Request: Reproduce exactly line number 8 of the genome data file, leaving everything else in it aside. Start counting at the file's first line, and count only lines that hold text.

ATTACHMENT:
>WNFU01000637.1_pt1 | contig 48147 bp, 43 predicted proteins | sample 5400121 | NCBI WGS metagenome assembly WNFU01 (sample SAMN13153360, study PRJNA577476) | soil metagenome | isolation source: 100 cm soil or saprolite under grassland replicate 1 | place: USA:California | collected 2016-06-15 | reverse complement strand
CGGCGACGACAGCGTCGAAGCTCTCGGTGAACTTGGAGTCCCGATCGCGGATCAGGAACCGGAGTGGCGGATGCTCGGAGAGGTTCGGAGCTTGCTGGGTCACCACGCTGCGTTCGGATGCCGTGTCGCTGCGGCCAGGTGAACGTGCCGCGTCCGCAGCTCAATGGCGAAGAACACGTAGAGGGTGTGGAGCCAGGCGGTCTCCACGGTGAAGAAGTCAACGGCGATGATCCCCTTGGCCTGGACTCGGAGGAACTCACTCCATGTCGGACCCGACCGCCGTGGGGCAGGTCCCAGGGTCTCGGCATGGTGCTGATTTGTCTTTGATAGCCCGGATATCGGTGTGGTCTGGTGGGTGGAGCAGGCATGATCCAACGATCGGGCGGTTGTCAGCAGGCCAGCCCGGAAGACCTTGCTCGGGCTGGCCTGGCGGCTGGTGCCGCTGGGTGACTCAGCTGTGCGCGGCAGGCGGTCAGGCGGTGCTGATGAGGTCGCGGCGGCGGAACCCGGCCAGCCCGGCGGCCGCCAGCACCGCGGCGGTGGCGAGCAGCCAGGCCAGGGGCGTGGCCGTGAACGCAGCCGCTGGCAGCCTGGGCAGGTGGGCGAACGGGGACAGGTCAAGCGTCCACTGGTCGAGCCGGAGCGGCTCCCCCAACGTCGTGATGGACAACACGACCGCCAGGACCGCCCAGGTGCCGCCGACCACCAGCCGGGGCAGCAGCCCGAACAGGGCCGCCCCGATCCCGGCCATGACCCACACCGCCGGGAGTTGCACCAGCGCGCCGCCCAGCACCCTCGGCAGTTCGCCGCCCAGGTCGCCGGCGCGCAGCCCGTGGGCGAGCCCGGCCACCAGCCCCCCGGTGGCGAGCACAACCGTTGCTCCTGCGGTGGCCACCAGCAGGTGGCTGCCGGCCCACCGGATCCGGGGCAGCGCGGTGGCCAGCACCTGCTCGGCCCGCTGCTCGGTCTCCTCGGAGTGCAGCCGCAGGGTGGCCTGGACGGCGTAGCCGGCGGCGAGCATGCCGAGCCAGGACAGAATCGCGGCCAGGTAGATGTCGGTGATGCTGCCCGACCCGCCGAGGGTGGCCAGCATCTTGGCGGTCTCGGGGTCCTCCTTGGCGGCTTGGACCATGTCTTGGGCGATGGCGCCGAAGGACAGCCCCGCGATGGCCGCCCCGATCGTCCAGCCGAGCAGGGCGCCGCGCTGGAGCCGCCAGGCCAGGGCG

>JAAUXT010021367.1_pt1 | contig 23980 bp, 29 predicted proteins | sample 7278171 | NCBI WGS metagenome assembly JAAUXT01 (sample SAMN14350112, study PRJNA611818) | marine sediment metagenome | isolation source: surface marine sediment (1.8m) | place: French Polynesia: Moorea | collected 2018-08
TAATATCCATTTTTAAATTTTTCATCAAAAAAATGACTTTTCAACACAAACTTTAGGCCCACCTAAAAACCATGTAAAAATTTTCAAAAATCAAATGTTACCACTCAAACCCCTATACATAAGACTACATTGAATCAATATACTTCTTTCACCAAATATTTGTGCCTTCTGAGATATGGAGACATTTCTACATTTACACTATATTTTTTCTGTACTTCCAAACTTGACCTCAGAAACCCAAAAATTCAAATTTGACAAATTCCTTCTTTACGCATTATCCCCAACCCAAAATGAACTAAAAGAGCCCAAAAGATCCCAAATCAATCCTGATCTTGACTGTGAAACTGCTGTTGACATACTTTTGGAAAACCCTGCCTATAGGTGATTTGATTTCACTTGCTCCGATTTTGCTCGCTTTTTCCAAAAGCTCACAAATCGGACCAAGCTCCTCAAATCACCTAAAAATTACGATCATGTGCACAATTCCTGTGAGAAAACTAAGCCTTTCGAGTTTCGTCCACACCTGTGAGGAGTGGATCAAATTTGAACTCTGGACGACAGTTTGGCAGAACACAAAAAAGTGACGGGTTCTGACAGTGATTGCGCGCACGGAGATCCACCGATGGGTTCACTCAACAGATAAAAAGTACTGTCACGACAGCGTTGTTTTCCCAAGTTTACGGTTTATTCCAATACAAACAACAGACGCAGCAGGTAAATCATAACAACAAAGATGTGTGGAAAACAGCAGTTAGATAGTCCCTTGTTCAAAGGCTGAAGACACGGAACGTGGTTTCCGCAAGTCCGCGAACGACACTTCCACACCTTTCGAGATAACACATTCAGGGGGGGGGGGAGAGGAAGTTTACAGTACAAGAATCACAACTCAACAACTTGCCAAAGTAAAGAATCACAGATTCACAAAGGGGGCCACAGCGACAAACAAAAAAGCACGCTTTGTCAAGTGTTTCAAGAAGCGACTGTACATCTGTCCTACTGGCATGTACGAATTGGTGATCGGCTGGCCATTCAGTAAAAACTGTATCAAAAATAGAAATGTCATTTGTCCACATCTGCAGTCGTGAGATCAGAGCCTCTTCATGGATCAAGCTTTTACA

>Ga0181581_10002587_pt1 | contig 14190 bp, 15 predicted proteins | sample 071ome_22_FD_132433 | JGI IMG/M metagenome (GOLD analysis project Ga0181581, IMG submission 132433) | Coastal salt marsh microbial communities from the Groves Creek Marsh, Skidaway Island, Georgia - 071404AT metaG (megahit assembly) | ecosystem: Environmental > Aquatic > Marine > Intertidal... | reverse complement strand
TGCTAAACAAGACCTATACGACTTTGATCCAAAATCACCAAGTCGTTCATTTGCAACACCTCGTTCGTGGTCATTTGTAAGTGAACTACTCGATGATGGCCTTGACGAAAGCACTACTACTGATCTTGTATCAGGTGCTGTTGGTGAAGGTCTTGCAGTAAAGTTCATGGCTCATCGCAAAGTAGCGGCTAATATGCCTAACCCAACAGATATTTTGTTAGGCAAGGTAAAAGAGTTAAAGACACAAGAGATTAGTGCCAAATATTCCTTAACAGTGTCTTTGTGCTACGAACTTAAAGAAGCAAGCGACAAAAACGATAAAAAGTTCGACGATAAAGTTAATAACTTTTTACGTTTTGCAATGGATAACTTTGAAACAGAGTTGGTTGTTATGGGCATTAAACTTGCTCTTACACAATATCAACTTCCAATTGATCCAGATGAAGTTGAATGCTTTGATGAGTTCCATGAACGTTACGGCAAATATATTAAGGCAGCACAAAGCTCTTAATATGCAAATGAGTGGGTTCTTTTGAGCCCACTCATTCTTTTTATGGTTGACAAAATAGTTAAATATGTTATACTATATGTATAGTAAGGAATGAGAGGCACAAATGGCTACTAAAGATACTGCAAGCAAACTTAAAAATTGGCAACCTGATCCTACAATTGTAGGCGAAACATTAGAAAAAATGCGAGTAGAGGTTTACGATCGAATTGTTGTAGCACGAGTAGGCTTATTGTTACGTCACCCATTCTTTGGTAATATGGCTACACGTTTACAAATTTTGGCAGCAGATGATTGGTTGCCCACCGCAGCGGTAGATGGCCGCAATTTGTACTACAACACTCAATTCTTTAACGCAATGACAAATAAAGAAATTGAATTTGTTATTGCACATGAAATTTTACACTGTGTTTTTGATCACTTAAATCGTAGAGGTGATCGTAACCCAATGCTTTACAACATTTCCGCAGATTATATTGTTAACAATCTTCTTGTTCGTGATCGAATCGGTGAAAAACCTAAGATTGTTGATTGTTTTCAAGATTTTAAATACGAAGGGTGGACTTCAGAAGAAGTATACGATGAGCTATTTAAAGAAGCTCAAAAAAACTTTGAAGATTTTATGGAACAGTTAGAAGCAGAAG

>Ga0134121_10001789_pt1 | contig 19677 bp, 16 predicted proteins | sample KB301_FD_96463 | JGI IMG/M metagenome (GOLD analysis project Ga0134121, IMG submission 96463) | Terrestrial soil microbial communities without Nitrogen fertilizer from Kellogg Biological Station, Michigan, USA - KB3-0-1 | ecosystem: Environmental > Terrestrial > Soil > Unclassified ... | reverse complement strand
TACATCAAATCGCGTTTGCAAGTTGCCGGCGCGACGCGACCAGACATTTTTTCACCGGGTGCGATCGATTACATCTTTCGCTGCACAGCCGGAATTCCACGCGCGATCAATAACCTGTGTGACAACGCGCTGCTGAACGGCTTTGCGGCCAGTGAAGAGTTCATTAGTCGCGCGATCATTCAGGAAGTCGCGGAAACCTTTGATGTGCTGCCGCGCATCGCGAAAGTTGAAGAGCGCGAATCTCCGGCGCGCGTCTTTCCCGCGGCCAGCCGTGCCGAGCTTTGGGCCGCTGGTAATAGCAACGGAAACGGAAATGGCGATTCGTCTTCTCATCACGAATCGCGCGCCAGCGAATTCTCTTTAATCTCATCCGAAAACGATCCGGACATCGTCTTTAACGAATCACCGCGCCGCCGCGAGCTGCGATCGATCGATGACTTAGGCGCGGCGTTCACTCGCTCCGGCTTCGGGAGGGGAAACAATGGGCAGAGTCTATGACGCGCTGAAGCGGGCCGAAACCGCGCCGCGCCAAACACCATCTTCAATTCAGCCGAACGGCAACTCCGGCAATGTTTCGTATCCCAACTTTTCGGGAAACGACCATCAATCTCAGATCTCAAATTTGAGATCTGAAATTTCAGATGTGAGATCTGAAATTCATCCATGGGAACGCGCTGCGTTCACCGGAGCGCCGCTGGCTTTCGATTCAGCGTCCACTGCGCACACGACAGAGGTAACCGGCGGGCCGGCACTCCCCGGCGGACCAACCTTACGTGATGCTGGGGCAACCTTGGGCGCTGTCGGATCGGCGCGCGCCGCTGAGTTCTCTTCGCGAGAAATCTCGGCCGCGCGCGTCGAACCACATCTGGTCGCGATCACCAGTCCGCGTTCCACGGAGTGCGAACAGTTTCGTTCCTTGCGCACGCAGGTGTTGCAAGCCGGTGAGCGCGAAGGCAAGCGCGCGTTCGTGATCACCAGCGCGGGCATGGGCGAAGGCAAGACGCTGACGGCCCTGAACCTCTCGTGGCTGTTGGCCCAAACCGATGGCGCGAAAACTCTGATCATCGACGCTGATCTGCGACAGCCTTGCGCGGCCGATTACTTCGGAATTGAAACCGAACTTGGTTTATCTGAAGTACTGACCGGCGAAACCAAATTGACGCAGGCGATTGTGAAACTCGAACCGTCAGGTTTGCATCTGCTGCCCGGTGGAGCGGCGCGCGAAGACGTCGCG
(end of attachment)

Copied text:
TACATCAAATCGCGTTTGCAAGTTGCCGGCGCGACGCGACCAGACATTTTTTCACCGGGTGCGATCGATTACATCTTTCGCTGCACAGCCGGAATTCCACGCGCGATCAATAACCTGTGTGACAACGCGCTGCTGAACGGCTTTGCGGCCAGTGAAGAGTTCATTAGTCGCGCGATCATTCAGGAAGTCGCGGAAACCTTTGATGTGCTGCCGCGCATCGCGAAAGTTGAAGAGCGCGAATCTCCGGCGCGCGTCTTTCCCGCGGCCAGCCGTGCCGAGCTTTGGGCCGCTGGTAATAGCAACGGAAACGGAAATGGCGATTCGTCTTCTCATCACGAATCGCGCGCCAGCGAATTCTCTTTAATCTCATCCGAAAACGATCCGGACATCGTCTTTAACGAATCACCGCGCCGCCGCGAGCTGCGATCGATCGATGACTTAGGCGCGGCGTTCACTCGCTCCGGCTTCGGGAGGGGAAACAATGGGCAGAGTCTATGACGCGCTGAAGCGGGCCGAAACCGCGCCGCGCCAAACACCATCTTCAATTCAGCCGAACGGCAACTCCGGCAATGTTTCGTATCCCAACTTTTCGGGAAACGACCATCAATCTCAGATCTCAAATTTGAGATCTGAAATTTCAGATGTGAGATCTGAAATTCATCCATGGGAACGCGCTGCGTTCACCGGAGCGCCGCTGGCTTTCGATTCAGCGTCCACTGCGCACACGACAGAGGTAACCGGCGGGCCGGCACTCCCCGGCGGACCAACCTTACGTGATGCTGGGGCAACCTTGGGCGCTGTCGGATCGGCGCGCGCCGCTGAGTTCTCTTCGCGAGAAATCTCGGCCGCGCGCGTCGAACCACATCTGGTCGCGATCACCAGTCCGCGTTCCACGGAGTGCGAACAGTTTCGTTCCTTGCGCACGCAGGTGTTGCAAGCCGGTGAGCGCGAAGGCAAGCGCGCGTTCGTGATCACCAGCGCGGGCATGGGCGAAGGCAAGACGCTGACGGCCCTGAACCTCTCGTGGCTGTTGGCCCAAACCGATGGCGCGAAAACTCTGATCATCGACGCTGATCTGCGACAGCCTTGCGCGGCCGATTACTTCGGAATTGAAACCGAACTTGGTTTATCTGAAGTACTGACCGGCGAAACCAAATTGACGCAGGCGATTGTGAAACTCGAACCGTCAGGTTTGCATCTGCTGCCCGGTGGAGCGGCGCGCGAAGACGTCGCG